Premature Ovarian Insufficiency

Premature ovarian insufficiency is defined as menopause before the age of 40 years. It is the result of a decline in the normal activity of the ovaries at an early age. It presents with early onset of the typical symptoms of the menopause.

Premature ovarian insufficiency is characterised by hypergonadotropic hypogonadism. Under-activity of the gonads (hypogonadism) means there is a lack of negative feedback on the pituitary gland, resulting in an excess of the gonadotropins (hypergonadotropism). Hormonal analysis will show:

  • Raised LH and FSH levels (gonadotropins)
  • Low oestradiol levels

 

Causes

  • Idiopathic (the cause is unknown in more than 50% of cases)
  • Iatrogenic, due to interventions such as chemotherapy, radiotherapy or surgery (i.e. oophorectomy)
  • Autoimmune, possibly associated with coeliac disease, adrenal insufficiency, type 1 diabetes or thyroid disease
  • Genetic, with a positive family history or conditions such as Turner’s syndrome
  • Infections such as mumps, tuberculosis or cytomegalovirus

 

Presentation

Premature ovarian insufficiency presents with irregular menstrual periods, lack of menstrual periods (secondary amenorrhea) and symptoms of low oestrogen levels, such has hot flushes, night sweats and vaginal dryness.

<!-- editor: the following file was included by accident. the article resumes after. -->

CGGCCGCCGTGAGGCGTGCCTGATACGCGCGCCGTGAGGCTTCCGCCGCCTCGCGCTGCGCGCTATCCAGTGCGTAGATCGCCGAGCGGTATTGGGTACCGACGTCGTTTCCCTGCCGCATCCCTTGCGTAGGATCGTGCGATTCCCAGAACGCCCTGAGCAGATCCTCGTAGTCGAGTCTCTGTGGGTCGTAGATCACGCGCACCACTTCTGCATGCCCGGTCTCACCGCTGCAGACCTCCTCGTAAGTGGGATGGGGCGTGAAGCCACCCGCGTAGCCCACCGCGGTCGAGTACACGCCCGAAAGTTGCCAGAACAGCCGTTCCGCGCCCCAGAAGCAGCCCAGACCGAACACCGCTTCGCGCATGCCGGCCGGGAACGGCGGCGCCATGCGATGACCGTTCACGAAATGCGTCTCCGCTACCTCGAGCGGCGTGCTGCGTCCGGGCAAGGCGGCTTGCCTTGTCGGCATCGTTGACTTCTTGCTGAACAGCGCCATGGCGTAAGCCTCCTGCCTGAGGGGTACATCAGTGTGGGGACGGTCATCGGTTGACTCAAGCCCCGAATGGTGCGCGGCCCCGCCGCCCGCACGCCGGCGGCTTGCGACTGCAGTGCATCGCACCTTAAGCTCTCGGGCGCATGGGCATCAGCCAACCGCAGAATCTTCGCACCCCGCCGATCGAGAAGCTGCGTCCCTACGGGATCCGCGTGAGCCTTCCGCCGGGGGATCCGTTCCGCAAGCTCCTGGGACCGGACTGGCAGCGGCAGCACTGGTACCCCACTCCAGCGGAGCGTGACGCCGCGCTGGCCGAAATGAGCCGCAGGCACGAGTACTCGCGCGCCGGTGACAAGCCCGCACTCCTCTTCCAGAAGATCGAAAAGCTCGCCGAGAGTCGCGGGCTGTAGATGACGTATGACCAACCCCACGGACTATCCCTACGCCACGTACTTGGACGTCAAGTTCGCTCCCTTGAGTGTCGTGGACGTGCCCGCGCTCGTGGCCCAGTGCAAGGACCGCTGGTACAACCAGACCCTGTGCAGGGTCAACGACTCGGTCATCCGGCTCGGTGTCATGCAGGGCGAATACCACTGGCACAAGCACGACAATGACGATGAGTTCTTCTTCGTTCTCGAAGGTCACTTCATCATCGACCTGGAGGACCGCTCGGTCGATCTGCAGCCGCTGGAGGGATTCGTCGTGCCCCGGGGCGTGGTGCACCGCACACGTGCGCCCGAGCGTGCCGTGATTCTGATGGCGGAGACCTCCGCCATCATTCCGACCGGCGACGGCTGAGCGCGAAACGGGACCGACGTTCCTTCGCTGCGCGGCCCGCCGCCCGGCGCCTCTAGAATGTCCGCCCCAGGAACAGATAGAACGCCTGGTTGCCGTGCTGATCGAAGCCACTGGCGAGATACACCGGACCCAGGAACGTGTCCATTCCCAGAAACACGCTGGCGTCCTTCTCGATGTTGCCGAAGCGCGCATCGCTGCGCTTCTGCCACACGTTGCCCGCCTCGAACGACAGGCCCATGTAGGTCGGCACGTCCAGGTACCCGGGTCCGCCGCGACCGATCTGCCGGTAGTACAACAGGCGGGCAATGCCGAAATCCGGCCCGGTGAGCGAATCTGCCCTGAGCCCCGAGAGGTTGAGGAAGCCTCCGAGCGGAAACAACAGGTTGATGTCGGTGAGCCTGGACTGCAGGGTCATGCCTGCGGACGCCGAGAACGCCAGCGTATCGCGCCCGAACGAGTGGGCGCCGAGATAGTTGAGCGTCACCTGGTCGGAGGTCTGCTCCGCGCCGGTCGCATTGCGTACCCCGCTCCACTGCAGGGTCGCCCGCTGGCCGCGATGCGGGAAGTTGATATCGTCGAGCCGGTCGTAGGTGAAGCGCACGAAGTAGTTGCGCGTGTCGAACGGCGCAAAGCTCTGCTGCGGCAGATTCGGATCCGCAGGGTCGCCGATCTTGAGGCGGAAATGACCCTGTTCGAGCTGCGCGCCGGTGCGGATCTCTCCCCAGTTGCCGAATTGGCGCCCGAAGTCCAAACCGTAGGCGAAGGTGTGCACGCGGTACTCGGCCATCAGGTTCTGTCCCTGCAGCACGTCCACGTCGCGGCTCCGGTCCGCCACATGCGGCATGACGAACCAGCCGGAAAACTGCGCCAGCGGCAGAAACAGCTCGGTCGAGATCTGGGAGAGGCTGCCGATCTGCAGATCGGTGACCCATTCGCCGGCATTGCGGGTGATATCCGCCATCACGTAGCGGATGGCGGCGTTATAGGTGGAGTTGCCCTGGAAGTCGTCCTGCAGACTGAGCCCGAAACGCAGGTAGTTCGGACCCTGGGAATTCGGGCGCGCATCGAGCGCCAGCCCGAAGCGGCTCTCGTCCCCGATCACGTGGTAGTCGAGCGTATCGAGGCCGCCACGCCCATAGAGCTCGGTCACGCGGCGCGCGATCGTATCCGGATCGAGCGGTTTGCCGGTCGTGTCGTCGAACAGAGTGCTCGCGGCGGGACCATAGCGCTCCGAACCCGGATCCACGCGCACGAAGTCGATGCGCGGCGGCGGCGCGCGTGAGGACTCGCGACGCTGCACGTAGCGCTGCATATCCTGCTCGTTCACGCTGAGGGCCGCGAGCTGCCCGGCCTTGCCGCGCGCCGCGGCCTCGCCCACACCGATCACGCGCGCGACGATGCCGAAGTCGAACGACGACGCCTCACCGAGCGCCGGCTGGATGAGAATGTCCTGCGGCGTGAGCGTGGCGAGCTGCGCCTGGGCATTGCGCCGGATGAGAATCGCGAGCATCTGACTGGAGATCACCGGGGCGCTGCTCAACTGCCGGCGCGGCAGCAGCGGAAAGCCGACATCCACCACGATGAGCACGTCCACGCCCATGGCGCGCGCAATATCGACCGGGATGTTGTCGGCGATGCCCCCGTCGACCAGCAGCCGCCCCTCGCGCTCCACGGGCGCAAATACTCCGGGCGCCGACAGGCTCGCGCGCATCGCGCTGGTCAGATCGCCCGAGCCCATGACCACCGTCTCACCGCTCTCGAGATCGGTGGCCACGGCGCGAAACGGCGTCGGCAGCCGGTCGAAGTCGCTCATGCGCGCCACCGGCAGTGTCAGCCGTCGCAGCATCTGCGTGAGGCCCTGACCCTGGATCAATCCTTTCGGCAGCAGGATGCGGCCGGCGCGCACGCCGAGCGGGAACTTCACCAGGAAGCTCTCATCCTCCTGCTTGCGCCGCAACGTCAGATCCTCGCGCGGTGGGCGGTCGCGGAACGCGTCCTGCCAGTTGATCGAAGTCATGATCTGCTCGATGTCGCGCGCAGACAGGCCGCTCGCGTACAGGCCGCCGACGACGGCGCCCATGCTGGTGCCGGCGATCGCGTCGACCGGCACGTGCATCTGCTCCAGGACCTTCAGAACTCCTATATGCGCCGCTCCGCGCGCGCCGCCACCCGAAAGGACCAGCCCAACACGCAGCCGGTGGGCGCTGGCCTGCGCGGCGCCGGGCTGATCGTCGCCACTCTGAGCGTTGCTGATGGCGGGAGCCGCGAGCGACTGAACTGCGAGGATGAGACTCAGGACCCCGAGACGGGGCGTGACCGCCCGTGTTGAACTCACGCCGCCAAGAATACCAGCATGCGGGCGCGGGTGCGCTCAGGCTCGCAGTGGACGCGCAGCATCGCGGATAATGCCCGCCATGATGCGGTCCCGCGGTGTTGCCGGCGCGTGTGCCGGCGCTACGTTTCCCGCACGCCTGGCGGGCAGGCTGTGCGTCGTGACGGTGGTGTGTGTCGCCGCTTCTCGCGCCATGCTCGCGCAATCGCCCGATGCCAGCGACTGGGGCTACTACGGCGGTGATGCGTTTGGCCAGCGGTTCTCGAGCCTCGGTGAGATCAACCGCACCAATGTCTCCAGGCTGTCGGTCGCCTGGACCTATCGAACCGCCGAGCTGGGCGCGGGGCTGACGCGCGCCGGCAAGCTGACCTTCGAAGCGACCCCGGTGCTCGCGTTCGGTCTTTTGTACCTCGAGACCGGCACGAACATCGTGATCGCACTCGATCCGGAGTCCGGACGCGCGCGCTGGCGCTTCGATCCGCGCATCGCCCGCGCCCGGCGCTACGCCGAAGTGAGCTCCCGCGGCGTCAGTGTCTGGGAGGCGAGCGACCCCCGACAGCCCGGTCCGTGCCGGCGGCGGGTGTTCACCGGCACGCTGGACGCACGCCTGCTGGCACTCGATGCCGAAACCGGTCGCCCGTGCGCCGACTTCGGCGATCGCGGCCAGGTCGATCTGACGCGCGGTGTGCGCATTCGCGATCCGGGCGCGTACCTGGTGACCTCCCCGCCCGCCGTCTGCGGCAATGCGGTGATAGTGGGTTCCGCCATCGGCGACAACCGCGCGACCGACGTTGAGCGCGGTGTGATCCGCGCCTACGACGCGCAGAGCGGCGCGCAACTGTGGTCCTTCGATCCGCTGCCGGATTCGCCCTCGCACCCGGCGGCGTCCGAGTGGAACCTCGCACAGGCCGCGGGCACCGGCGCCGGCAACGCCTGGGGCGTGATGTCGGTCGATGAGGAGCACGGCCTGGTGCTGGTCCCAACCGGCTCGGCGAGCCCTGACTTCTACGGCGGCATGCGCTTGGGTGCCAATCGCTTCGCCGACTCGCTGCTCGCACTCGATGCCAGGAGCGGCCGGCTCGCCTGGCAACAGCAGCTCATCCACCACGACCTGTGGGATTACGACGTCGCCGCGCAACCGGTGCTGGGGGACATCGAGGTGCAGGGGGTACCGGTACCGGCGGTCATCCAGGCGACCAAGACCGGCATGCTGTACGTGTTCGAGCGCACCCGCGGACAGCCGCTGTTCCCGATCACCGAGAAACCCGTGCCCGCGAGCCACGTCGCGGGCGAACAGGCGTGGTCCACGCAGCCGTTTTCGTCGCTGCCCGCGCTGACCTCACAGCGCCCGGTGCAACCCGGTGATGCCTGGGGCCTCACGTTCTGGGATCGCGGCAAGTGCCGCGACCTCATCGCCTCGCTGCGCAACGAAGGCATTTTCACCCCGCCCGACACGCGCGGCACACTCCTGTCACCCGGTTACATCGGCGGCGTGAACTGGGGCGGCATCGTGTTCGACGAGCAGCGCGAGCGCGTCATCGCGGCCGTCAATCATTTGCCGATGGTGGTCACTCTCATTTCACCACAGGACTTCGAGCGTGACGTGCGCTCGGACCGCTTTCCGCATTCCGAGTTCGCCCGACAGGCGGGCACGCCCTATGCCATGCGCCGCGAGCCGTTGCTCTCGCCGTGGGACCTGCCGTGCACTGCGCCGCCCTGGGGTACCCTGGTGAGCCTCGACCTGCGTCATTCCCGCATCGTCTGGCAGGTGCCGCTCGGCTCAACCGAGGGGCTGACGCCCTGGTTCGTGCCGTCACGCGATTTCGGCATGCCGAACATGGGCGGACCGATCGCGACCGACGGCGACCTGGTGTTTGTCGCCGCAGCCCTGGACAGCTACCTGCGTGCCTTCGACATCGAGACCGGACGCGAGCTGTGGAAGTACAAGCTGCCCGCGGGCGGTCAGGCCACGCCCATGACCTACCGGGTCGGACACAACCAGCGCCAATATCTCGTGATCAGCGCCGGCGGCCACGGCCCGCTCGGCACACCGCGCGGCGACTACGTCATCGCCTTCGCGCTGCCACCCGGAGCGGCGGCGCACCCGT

Diagnosis

NICE guidelines on menopause (2015) say premature ovarian insufficiency can be diagnosed in women younger than 40 years with typical menopausal symptoms plus elevated FSH

The FSH level needs to be persistently raised (more than 25 IU/l) on two consecutive samples separated by more than four weeks to make a diagnosis. The results are difficult to interpret in women taking hormonal contraception.

 

Associations

Women with premature ovarian failure are at higher risk of multiple conditions relating to the lack of oestrogen, including:

  • Cardiovascular disease 
  • Stroke
  • Osteoporosis
  • Cognitive impairment 
  • Dementia
  • Parkinsonism

 

Management

Management involves hormone replacement therapy (HRT) until at least the age at which women typically go through menopause. HRT reduces the cardiovascular, osteoporosis, cognitive and psychological risks associated with premature menopause. It is worth noting there is still a small risk of pregnancy in women with premature ovarian failure, and contraception is still required.

There are two options for HRT in women with premature ovarian insufficiency:

  • Traditional hormone replacement therapy
  • Combined oral contraceptive pill

Traditional hormone replacement therapy is associated with a lower blood pressure compared with the combined oral contraceptive pill. The combined pill may be more socially acceptable (less stigma for younger women) and additionally acts as contraception.

Hormone replacement therapy before the age of 50 is not considered to increase the risk of breast cancer compared with the general population, as women would ordinarily produce the same hormones at this age. 

There may be an increased risk of venous thromboembolism with HRT in women under 50 years. The risk of VTE can be reduced by using transdermal methods (i.e. patches). 

 

Last updated June 2020
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